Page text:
‘Sushi parasites’ have increased 283-fold in past 40 years
I don’t eat sushi.
The combination of rice and raw fish sets off way too many risk buttons for me.
There was this one time, about eight years ago, I went to Dubai and Abu Dhabi, to evaluate a graduate program and hang out at Dubai’s food safety conference.
A microbiologist from the University of New South Wales was also enlisted (and knew more about this stuff than I did).
One night, our hosts took us to dinner featuring a buffet overflowing with raw seafood.
He said, “Don’t.”
You don’t want to know the microbiological profile of that raw seafood, or something like that.
The University of Washington says, the next time you eat sashimi, nigiri or other forms of raw fish, consider doing a quick check for worms.
A new study led by the University of Washington finds dramatic increases in the abundance of a worm that can be transmitted to humans who eat raw or undercooked seafood. Its 283-fold increase in abundance since the 1970s could have implications for the health of humans and marine mammals, which both can inadvertently eat the worm.
Thousands of papers have looked at the abundance of this parasitic worm, known as Anisakis or “herring worm,” in particular places and at particular times. But this is the first study to combine the results of those papers to investigate how the global abundance of these worms has changed through time. The findings were published March 19 in the journal Global Change Biology.
“This study harnesses the power of many studies together to show a global picture of change over a nearly four-decade period,” said corresponding author Chelsea Wood, an assistant professor in the UW School of Aquatic and Fishery Sciences. “It’s interesting because it shows how risks to both humans and marine mammals are changing over time. That’s important to know from a public health standpoint, and for understanding what’s going on with marine mammal populations that aren’t thriving.”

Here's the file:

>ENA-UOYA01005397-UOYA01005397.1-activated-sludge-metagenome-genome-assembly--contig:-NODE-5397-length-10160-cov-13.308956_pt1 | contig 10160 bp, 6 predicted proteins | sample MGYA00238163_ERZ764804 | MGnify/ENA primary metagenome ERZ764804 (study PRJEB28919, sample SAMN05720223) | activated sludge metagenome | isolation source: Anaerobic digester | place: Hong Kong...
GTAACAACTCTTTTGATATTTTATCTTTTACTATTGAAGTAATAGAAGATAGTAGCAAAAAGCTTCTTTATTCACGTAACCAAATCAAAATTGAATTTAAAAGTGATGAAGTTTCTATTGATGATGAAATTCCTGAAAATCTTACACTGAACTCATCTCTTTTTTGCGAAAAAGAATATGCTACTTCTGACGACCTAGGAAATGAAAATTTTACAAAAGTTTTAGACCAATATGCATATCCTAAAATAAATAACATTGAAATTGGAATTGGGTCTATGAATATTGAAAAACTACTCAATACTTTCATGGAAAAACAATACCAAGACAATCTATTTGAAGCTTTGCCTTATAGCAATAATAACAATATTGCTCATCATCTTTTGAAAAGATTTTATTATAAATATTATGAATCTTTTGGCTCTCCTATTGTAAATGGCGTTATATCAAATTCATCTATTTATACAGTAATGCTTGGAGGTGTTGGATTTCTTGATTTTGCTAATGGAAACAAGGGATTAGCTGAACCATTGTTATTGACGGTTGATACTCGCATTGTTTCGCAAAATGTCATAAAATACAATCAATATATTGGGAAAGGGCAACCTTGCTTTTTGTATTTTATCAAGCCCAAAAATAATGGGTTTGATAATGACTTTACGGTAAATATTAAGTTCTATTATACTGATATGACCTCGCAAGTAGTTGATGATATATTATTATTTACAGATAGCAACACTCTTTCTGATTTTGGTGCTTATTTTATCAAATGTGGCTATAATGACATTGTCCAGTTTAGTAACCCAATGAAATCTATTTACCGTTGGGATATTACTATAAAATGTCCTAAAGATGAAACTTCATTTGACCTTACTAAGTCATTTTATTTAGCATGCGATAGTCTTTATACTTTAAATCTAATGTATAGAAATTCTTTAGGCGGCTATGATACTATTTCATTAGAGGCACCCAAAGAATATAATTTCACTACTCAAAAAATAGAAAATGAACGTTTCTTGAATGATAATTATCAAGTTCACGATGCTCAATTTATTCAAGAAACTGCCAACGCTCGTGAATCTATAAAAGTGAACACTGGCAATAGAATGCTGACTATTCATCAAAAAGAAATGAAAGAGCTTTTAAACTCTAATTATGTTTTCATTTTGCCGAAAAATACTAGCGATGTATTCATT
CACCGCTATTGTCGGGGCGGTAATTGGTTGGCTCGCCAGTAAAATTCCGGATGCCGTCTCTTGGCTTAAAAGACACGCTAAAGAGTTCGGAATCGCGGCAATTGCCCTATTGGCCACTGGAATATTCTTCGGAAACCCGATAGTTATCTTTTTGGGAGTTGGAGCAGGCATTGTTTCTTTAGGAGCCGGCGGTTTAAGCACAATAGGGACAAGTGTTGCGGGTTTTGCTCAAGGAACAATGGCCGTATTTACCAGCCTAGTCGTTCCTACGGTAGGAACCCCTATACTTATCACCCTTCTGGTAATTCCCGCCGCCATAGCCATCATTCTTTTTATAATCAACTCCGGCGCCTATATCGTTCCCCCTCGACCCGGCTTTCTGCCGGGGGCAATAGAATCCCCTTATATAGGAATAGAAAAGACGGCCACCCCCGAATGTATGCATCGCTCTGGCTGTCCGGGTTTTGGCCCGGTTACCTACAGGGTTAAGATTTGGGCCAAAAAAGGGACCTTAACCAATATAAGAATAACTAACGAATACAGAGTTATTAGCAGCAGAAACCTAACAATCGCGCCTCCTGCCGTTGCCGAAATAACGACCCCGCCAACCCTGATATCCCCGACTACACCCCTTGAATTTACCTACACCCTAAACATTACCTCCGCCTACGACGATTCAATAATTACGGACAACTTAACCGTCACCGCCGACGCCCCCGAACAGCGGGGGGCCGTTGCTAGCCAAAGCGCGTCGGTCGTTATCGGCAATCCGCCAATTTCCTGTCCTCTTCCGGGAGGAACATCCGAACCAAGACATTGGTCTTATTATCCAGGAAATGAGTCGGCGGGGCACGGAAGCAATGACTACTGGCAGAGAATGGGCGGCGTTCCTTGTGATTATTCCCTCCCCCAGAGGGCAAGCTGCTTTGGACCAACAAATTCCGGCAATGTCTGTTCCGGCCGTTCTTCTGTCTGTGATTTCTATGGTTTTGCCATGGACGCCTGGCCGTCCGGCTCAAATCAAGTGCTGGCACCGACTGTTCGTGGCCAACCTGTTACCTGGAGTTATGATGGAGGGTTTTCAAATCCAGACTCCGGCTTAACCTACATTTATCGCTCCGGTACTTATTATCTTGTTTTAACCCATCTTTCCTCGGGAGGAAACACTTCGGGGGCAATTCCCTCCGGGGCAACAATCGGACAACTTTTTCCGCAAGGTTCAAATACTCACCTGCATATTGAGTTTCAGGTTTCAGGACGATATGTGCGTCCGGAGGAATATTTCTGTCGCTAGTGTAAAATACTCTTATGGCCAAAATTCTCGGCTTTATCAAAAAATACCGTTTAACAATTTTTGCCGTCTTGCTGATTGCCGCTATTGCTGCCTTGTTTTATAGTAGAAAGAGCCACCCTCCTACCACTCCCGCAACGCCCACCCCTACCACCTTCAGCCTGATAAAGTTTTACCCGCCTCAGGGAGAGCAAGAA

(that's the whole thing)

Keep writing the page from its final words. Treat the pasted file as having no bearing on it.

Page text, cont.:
Despite their name, herring worms can be found in a variety of marine fish and squid species. When people eat live herring worms, the parasite can invade the intestinal wall and cause symptoms that mimic those of food poisoning, such as nausea, vomiting and diarrhea. In most cases, the worm dies after a few days and the symptoms disappear. This disease, called anisakiasis or anisakidosis, is rarely diagnosed because most people assume they merely suffered a bad case of food poisoning, Wood explained.
After the worms hatch in the ocean, they first infect small crustaceans, such as bottom-dwelling shrimp or copepods. When small fish eat the infected crustaceans, the worms then transfer to their bodies, and this continues as larger fish eat smaller infected fish.
Humans and marine mammals become infected when they eat a fish that contains worms. The worms can’t reproduce or live for more than a few days in a human’s intestine, but they can persist and reproduce in marine mammals.